• Replace neurons that are lost or dysfunctional- to stop seizures: It has been shown that patients with chronic epilepsy can have a reduced number of neurons in the area where their seizures originate (= the seizure focus). Also, the neurons in the region of the seizure focus may not function correctly – for example, they may be overly electrically active. This abnormally high electrical activity is what can produce seizure activity. Stem cells could be transplanted into the area of the seizure focus and replace the lost or abnormal neurons. The stem cells could be programmed to become normally functioning neurons. By replacing the abnormal function with the normal function, the potential for seizure activity could be potentially erased. This method to use stem cells is similar to the example described above (see above section: Illustrative case).
  • Replace neurons that are lost or dysfunctional- to help memory: Some patients with epilepsy have memory complaints. There are a multitude of possible reasons for people with seizures to have memory issues- medication side effects, seizure activity, and mood problems are commonly identified causes. Some patients have memory problems related to losing neurons or  dysfunctional neurons in the area of the seizure focus. By replacing the lost or dysfunctional neurons with normally functioning neurons derived from stem cells, memory problems could be potentially significantly improved.
  • Transplant stem cells that have the ability to produce a chemical to stop seizures: Stem cells can be programmed to become neurons that produce a neurotransmitter called GABA. This is a chemical which can stop the overly active neuronal function that can produce seizures. GABA results in inhibition of neurons (opposes the excitation of dysfunctional neurons). If stem cell derived neurons could produce a high quantity of GABA and were placed in the area where seizures started (seizure focus), the seizures could be stopped before they started!

SAFETY ISSUES AND STEM CELLS (Naegele, Neuropharmacology, 2010)

There are several challenges that need to be worked out before stem cell therapy will be widely considered as safe:

  • Stem cells can lead to the development of tumors. As noted above, stem cells have the ability to renew themselves for a long-term. This is a good thing- by continuously dividing, stem cells can produce a supply of new cells for therapy. An important negative- the long-term dividing process can lead to the development of tumors, in some cases. This issue is being studied. This issue needs to be considered safe before widespread clinical use will be possible.
  • Stem cells can lead to rejection by the body’s defense system. When stem cells are placed into the brain, there is the potential for the body’s immune system to have a reaction to the stem cells- as if the stem cells are an infection that the body needs to get rid of. This can lead to the stem cells being cleared away by the body’s immune system. Obviously, the stem cells will not be able to provide therapy if this occurs. Again, this issue is being studied.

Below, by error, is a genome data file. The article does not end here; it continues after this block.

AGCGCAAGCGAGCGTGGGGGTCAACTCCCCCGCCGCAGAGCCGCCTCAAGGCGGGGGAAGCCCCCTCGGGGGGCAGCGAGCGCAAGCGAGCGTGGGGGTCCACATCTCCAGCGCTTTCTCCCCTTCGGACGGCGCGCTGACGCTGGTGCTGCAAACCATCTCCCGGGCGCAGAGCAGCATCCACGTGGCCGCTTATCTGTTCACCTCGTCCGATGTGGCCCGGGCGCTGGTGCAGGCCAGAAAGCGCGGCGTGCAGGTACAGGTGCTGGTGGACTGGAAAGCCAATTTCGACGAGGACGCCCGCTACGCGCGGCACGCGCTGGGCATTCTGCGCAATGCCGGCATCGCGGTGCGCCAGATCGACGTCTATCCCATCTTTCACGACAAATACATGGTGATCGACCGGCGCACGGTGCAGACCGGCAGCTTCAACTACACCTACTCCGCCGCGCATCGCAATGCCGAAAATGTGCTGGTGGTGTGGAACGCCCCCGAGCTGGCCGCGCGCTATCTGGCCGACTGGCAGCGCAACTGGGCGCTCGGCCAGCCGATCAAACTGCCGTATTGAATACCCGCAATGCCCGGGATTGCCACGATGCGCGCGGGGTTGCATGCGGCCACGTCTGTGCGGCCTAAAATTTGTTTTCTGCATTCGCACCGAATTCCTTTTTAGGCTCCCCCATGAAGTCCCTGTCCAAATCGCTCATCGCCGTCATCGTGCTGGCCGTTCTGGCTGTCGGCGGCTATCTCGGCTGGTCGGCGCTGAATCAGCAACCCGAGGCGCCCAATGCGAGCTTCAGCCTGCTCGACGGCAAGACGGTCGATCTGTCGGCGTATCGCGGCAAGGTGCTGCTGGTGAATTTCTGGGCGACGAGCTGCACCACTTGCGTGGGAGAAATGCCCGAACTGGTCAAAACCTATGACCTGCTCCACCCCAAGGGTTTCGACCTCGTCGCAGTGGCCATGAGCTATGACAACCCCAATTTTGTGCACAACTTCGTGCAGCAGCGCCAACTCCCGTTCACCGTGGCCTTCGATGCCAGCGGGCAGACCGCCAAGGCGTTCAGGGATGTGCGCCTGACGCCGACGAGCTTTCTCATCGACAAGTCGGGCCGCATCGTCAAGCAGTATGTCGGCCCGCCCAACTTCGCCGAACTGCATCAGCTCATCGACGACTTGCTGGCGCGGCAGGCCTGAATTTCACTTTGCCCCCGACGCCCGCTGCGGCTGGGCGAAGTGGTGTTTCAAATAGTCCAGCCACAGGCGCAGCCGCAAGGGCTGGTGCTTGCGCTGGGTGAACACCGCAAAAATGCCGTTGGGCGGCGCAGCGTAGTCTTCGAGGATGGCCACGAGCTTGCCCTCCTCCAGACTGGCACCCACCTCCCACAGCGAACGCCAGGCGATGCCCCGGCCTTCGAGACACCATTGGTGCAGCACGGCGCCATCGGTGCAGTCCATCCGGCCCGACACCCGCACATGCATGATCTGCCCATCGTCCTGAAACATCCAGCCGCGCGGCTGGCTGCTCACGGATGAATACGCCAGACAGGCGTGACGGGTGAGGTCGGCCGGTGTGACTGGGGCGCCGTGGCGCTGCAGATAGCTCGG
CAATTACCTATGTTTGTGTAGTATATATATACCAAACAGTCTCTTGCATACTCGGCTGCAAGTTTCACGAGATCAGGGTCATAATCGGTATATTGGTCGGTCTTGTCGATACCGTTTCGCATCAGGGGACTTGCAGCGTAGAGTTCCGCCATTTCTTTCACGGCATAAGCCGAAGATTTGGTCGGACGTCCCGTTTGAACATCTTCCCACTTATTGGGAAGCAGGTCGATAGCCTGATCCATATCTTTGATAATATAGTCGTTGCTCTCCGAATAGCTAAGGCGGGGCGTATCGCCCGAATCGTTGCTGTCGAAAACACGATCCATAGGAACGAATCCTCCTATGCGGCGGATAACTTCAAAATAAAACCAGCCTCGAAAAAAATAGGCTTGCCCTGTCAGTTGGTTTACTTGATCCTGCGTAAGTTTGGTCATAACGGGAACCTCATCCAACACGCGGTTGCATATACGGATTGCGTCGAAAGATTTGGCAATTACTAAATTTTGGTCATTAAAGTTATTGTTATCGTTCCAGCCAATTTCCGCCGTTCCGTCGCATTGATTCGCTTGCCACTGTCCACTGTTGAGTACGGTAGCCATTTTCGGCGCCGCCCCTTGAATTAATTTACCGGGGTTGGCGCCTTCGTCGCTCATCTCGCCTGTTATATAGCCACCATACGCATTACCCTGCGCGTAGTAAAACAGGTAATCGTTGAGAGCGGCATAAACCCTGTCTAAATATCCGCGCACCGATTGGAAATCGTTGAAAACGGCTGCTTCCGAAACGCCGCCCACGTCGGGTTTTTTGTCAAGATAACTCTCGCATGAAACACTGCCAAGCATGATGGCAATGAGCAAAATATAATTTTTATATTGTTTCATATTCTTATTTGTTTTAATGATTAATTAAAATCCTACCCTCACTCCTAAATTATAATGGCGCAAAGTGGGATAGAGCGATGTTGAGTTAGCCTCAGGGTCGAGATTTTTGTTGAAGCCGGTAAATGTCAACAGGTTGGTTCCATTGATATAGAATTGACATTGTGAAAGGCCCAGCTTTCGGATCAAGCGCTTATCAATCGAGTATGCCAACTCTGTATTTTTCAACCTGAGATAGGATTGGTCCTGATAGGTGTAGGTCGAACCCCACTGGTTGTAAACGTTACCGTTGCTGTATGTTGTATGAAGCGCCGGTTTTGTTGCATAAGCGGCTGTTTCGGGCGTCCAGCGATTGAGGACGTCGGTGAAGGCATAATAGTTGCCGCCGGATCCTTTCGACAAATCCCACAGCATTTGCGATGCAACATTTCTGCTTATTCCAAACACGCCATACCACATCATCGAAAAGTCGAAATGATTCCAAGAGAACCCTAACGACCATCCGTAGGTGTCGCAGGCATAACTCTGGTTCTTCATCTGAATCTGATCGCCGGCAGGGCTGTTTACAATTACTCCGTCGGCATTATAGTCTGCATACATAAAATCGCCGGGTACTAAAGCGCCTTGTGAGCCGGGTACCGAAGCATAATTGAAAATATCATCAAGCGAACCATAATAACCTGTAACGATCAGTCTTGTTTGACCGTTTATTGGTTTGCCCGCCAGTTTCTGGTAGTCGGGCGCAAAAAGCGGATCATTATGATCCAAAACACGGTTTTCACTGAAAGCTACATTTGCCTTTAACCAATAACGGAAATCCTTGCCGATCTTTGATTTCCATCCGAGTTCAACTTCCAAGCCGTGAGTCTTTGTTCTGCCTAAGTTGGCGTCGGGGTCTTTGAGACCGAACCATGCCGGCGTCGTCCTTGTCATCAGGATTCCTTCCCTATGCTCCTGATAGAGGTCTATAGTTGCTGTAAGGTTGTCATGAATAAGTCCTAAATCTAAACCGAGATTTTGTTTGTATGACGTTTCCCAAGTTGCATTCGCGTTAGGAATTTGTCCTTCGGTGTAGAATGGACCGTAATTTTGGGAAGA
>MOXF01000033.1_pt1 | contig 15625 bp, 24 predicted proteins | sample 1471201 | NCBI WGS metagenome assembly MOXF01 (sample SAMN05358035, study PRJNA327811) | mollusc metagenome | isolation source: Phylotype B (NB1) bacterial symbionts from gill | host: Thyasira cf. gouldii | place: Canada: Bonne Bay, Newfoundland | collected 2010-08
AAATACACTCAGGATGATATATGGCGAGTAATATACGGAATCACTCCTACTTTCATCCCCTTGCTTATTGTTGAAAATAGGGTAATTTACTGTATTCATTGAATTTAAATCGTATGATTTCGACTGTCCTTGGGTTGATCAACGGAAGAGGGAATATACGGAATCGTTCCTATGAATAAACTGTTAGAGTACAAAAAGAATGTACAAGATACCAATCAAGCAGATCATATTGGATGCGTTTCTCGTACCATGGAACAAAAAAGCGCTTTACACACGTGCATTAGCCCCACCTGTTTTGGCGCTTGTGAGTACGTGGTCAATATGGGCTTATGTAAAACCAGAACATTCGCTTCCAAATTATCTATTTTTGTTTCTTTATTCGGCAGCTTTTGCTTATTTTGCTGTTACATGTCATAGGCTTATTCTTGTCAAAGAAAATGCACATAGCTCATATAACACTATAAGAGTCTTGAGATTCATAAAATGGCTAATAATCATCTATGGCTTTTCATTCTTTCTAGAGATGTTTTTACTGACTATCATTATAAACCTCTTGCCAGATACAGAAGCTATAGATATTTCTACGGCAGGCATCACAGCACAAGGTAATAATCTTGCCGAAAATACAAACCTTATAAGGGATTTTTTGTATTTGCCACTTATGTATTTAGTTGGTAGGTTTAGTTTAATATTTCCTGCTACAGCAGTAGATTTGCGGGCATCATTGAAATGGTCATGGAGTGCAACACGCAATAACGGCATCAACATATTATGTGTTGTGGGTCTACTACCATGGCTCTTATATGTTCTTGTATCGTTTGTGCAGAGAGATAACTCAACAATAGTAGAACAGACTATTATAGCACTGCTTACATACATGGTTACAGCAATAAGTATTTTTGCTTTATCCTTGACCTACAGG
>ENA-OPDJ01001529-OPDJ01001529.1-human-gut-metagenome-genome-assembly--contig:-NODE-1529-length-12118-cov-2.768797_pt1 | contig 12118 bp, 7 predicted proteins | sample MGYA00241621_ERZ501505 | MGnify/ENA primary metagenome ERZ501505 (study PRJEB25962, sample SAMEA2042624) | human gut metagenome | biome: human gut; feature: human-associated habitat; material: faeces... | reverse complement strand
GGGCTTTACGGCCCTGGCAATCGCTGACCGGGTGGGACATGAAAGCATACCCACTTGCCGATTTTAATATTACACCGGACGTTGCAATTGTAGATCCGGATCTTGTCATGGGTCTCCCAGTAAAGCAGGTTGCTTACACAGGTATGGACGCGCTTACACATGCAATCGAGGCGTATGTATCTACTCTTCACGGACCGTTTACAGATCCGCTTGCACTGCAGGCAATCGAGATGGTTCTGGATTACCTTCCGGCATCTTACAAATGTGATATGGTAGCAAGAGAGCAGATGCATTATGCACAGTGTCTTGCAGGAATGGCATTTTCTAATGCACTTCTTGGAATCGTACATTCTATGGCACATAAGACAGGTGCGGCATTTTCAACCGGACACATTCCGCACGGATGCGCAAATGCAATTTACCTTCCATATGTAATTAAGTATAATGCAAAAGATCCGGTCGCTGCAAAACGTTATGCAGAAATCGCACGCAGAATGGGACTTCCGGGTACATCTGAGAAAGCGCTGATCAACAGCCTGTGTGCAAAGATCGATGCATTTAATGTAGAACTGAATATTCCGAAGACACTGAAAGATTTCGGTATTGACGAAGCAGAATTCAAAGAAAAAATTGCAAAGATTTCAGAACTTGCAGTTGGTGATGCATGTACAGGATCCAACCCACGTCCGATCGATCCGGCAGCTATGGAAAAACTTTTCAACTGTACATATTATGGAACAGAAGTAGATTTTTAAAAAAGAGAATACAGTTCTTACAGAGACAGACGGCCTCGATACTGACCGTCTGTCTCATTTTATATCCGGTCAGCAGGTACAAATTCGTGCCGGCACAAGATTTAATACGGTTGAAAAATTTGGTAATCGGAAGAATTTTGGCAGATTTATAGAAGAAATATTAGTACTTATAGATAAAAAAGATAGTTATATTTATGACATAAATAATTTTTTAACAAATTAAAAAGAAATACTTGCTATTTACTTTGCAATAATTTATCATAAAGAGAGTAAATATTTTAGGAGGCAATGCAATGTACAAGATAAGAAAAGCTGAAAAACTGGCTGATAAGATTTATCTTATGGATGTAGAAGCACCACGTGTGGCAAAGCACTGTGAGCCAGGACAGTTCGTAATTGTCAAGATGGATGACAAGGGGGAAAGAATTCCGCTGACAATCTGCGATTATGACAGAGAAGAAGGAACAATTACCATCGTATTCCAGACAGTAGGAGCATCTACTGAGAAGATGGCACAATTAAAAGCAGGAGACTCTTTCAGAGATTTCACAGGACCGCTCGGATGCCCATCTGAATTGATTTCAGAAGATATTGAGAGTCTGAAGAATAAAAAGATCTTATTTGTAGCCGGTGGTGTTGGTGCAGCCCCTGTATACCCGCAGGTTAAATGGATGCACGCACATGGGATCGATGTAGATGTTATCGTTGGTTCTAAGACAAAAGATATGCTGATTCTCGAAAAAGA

The answer is no. Essentially all the research on stem cell therapy for epilepsy has been carried out in animal models (rodents, for example). There are currently no FDA approved stem cell therapies for epilepsy. In the coming years, large scale human studies using stem cell therapy for the treatment of epilepsy will hopefully be carried out. Such studies will look at the safety and effectiveness of such treatment. These studies will be necessary to obtain FDA approval- so that patients can receive stem cell therapy in the clinic setting. An important question is- when will stem cell therapy be approved by the FDA? The answer to this question is unknown, although experts in the field are hopeful for significant advances in the next 10 years.


Stem cell therapy is a promising treatment for patients with epilepsy. More studies need to be performed to determine the safety and effectiveness of this treatment. Hopefully, in the not too distant future, stem cell therapy could be offered as a treatment for our patients.


Naegele J, Maisano Xu, Yang Jia, Royston S, Ribeiro E. Recent advancements in stem cell and gene therapies for neurological disorders and intractable epilepsy. Neuropharmacology 2010;58:855-864.

Riban V, Fitzsimons HL, During MJ. Gene therapy in epilepsy. Epilepsia 2009;50:24-32.

Shetty AK, Hattiangady B. Concise review:prospects of stem cell therapy for temporal lobe epilepsy. Stem Cells 2007;25:2396-2407.

Stem Cell Information: NIH resource for stem cell research